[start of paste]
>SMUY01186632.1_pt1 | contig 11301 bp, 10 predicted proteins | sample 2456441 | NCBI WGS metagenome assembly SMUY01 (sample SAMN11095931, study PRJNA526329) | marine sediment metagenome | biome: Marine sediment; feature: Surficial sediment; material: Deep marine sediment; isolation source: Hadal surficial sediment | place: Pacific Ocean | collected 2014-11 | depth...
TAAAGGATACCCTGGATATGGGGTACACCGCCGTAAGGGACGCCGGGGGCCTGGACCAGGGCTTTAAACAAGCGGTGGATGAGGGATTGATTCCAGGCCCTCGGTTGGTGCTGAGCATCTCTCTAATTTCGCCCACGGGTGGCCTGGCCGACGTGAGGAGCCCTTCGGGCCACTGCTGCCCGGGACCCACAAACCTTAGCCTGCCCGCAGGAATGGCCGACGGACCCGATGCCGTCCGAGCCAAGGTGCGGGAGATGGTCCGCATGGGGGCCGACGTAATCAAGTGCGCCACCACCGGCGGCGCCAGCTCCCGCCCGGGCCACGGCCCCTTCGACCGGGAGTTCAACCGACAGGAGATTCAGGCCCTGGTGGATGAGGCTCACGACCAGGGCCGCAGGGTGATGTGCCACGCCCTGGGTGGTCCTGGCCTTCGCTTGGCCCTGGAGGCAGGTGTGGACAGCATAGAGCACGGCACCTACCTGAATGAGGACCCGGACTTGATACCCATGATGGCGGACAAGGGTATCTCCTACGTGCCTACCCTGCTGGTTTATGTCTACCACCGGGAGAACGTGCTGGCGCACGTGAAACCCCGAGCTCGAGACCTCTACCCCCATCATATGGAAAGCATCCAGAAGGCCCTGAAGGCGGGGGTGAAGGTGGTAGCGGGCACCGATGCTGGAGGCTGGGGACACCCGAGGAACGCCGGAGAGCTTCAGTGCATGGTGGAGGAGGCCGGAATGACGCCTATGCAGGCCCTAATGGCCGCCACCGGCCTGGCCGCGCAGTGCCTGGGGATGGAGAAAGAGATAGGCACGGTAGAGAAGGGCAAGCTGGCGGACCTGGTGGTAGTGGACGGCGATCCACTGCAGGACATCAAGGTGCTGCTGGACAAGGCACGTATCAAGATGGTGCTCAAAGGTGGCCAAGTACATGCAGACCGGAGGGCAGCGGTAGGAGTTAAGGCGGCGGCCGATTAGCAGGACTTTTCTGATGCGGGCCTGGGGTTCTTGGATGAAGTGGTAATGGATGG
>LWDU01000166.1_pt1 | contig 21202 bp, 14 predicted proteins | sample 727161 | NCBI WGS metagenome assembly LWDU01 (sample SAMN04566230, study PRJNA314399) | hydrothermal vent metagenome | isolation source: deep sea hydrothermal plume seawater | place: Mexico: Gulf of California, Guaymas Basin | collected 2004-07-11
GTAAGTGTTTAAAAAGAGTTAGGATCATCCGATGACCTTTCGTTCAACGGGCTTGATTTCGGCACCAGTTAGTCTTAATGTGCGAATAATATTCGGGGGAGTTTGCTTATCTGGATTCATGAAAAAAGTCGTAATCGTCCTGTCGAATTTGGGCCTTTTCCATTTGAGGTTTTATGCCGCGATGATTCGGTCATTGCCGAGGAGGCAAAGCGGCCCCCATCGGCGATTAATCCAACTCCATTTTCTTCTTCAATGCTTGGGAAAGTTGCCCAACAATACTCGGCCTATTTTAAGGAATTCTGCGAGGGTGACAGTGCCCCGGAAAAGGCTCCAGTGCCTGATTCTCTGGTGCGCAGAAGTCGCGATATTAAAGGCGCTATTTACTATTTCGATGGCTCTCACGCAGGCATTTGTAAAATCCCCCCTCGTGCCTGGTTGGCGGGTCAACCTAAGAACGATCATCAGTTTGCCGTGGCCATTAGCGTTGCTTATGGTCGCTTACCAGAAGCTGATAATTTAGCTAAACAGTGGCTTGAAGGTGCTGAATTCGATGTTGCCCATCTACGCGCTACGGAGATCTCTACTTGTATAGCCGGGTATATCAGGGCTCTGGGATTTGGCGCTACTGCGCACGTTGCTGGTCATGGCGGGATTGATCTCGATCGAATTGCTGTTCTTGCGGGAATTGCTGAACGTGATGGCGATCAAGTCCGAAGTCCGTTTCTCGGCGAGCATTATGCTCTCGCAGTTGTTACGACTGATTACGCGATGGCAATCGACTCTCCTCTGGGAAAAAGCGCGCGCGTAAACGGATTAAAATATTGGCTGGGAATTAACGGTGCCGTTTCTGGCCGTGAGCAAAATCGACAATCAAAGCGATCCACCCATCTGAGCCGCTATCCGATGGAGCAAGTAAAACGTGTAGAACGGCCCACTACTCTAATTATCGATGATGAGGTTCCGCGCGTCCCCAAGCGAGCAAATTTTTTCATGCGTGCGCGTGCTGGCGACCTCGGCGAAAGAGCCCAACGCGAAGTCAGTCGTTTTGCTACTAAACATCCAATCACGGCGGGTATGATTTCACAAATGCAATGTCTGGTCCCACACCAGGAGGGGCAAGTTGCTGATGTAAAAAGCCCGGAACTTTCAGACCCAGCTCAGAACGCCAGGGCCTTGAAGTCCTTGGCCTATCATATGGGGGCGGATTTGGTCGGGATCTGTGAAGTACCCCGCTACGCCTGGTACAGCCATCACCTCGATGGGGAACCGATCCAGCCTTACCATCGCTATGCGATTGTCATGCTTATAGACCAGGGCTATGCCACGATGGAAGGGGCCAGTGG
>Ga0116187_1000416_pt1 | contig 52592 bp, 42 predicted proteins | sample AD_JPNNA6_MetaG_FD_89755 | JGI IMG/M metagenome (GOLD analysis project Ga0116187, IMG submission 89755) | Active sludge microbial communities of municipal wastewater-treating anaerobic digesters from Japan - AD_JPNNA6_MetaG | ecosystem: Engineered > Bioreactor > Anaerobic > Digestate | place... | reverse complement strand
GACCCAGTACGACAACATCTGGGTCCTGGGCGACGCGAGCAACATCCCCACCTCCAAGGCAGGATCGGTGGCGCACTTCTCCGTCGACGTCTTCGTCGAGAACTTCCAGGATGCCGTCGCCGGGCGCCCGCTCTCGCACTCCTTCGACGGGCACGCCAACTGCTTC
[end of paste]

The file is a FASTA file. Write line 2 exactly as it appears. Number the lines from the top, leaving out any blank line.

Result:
TAAAGGATACCCTGGATATGGGGTACACCGCCGTAAGGGACGCCGGGGGCCTGGACCAGGGCTTTAAACAAGCGGTGGATGAGGGATTGATTCCAGGCCCTCGGTTGGTGCTGAGCATCTCTCTAATTTCGCCCACGGGTGGCCTGGCCGACGTGAGGAGCCCTTCGGGCCACTGCTGCCCGGGACCCACAAACCTTAGCCTGCCCGCAGGAATGGCCGACGGACCCGATGCCGTCCGAGCCAAGGTGCGGGAGATGGTCCGCATGGGGGCCGACGTAATCAAGTGCGCCACCACCGGCGGCGCCAGCTCCCGCCCGGGCCACGGCCCCTTCGACCGGGAGTTCAACCGACAGGAGATTCAGGCCCTGGTGGATGAGGCTCACGACCAGGGCCGCAGGGTGATGTGCCACGCCCTGGGTGGTCCTGGCCTTCGCTTGGCCCTGGAGGCAGGTGTGGACAGCATAGAGCACGGCACCTACCTGAATGAGGACCCGGACTTGATACCCATGATGGCGGACAAGGGTATCTCCTACGTGCCTACCCTGCTGGTTTATGTCTACCACCGGGAGAACGTGCTGGCGCACGTGAAACCCCGAGCTCGAGACCTCTACCCCCATCATATGGAAAGCATCCAGAAGGCCCTGAAGGCGGGGGTGAAGGTGGTAGCGGGCACCGATGCTGGAGGCTGGGGACACCCGAGGAACGCCGGAGAGCTTCAGTGCATGGTGGAGGAGGCCGGAATGACGCCTATGCAGGCCCTAATGGCCGCCACCGGCCTGGCCGCGCAGTGCCTGGGGATGGAGAAAGAGATAGGCACGGTAGAGAAGGGCAAGCTGGCGGACCTGGTGGTAGTGGACGGCGATCCACTGCAGGACATCAAGGTGCTGCTGGACAAGGCACGTATCAAGATGGTGCTCAAAGGTGGCCAAGTACATGCAGACCGGAGGGCAGCGGTAGGAGTTAAGGCGGCGGCCGATTAGCAGGACTTTTCTGATGCGGGCCTGGGGTTCTTGGATGAAGTGGTAATGGATGG